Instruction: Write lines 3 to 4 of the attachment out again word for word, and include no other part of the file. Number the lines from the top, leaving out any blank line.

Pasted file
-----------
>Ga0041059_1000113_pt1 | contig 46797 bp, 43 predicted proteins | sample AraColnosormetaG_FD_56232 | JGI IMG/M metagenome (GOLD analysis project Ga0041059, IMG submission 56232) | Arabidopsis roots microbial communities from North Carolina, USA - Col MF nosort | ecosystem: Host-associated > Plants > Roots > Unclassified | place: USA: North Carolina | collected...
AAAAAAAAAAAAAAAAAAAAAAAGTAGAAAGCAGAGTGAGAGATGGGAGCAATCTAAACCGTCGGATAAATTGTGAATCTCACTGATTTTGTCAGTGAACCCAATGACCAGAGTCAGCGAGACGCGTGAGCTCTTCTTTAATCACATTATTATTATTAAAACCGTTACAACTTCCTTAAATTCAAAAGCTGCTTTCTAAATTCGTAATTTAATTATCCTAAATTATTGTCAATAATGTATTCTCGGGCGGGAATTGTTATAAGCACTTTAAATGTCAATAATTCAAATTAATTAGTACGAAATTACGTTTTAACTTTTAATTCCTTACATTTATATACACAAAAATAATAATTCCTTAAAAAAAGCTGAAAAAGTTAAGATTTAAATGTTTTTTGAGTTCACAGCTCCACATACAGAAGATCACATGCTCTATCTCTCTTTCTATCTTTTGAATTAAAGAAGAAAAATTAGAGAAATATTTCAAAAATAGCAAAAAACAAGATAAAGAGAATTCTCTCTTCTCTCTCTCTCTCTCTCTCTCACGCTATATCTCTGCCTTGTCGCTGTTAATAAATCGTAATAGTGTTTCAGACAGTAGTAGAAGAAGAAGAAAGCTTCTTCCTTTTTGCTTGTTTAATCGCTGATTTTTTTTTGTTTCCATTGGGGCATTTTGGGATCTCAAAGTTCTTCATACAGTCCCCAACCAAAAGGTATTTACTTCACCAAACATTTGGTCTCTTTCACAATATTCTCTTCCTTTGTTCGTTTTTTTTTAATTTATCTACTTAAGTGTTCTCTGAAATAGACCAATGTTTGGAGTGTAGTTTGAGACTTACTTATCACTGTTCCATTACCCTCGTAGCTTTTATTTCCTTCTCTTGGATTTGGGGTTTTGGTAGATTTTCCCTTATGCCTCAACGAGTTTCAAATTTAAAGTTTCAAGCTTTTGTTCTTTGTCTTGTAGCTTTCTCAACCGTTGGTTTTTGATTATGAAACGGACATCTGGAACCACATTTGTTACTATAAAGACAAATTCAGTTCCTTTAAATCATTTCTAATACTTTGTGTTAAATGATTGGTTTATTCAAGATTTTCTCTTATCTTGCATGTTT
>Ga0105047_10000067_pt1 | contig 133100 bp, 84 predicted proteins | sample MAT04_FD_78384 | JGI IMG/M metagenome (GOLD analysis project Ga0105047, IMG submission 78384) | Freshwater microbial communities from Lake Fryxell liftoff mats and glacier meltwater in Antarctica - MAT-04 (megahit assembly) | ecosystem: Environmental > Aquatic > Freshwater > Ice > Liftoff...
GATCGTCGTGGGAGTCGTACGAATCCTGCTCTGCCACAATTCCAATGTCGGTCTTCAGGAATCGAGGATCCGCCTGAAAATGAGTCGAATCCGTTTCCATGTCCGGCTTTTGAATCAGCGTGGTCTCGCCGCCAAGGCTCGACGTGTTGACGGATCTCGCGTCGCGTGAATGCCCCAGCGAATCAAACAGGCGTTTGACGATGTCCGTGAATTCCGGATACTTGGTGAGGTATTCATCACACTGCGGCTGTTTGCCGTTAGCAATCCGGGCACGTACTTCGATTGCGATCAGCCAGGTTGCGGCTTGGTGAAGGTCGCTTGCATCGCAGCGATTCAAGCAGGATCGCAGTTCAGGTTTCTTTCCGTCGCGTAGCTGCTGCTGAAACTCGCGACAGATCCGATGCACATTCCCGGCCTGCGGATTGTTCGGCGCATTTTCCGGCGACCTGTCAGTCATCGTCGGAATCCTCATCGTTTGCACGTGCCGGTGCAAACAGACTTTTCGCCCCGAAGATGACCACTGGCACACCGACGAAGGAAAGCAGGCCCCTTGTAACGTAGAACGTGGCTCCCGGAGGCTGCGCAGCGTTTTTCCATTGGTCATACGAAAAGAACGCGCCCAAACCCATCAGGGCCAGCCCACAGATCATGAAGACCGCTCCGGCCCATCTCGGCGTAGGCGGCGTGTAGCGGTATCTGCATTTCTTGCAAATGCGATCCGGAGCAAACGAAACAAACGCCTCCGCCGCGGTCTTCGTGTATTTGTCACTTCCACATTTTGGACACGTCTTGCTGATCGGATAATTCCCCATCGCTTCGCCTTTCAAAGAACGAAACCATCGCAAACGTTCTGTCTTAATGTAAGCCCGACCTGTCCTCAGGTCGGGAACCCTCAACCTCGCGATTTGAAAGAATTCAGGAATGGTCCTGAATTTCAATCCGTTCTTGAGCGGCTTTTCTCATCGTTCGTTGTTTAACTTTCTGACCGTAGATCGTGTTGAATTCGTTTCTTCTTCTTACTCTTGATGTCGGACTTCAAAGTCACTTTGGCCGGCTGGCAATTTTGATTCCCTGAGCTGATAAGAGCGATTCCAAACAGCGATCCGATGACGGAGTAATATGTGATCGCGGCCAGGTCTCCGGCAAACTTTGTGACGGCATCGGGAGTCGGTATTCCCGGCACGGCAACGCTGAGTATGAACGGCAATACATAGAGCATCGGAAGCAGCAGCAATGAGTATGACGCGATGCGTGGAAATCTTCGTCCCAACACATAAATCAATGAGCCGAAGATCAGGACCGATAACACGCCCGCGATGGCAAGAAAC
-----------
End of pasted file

>Ga0105047_10000067_pt1 | contig 133100 bp, 84 predicted proteins | sample MAT04_FD_78384 | JGI IMG/M metagenome (GOLD analysis project Ga0105047, IMG submission 78384) | Freshwater microbial communities from Lake Fryxell liftoff mats and glacier meltwater in Antarctica - MAT-04 (megahit assembly) | ecosystem: Environmental > Aquatic > Freshwater > Ice > Liftoff...
GATCGTCGTGGGAGTCGTACGAATCCTGCTCTGCCACAATTCCAATGTCGGTCTTCAGGAATCGAGGATCCGCCTGAAAATGAGTCGAATCCGTTTCCATGTCCGGCTTTTGAATCAGCGTGGTCTCGCCGCCAAGGCTCGACGTGTTGACGGATCTCGCGTCGCGTGAATGCCCCAGCGAATCAAACAGGCGTTTGACGATGTCCGTGAATTCCGGATACTTGGTGAGGTATTCATCACACTGCGGCTGTTTGCCGTTAGCAATCCGGGCACGTACTTCGATTGCGATCAGCCAGGTTGCGGCTTGGTGAAGGTCGCTTGCATCGCAGCGATTCAAGCAGGATCGCAGTTCAGGTTTCTTTCCGTCGCGTAGCTGCTGCTGAAACTCGCGACAGATCCGATGCACATTCCCGGCCTGCGGATTGTTCGGCGCATTTTCCGGCGACCTGTCAGTCATCGTCGGAATCCTCATCGTTTGCACGTGCCGGTGCAAACAGACTTTTCGCCCCGAAGATGACCACTGGCACACCGACGAAGGAAAGCAGGCCCCTTGTAACGTAGAACGTGGCTCCCGGAGGCTGCGCAGCGTTTTTCCATTGGTCATACGAAAAGAACGCGCCCAAACCCATCAGGGCCAGCCCACAGATCATGAAGACCGCTCCGGCCCATCTCGGCGTAGGCGGCGTGTAGCGGTATCTGCATTTCTTGCAAATGCGATCCGGAGCAAACGAAACAAACGCCTCCGCCGCGGTCTTCGTGTATTTGTCACTTCCACATTTTGGACACGTCTTGCTGATCGGATAATTCCCCATCGCTTCGCCTTTCAAAGAACGAAACCATCGCAAACGTTCTGTCTTAATGTAAGCCCGACCTGTCCTCAGGTCGGGAACCCTCAACCTCGCGATTTGAAAGAATTCAGGAATGGTCCTGAATTTCAATCCGTTCTTGAGCGGCTTTTCTCATCGTTCGTTGTTTAACTTTCTGACCGTAGATCGTGTTGAATTCGTTTCTTCTTCTTACTCTTGATGTCGGACTTCAAAGTCACTTTGGCCGGCTGGCAATTTTGATTCCCTGAGCTGATAAGAGCGATTCCAAACAGCGATCCGATGACGGAGTAATATGTGATCGCGGCCAGGTCTCCGGCAAACTTTGTGACGGCATCGGGAGTCGGTATTCCCGGCACGGCAACGCTGAGTATGAACGGCAATACATAGAGCATCGGAAGCAGCAGCAATGAGTATGACGCGATGCGTGGAAATCTTCGTCCCAACACATAAATCAATGAGCCGAAGATCAGGACCGATAACACGCCCGCGATGGCAAGAAAC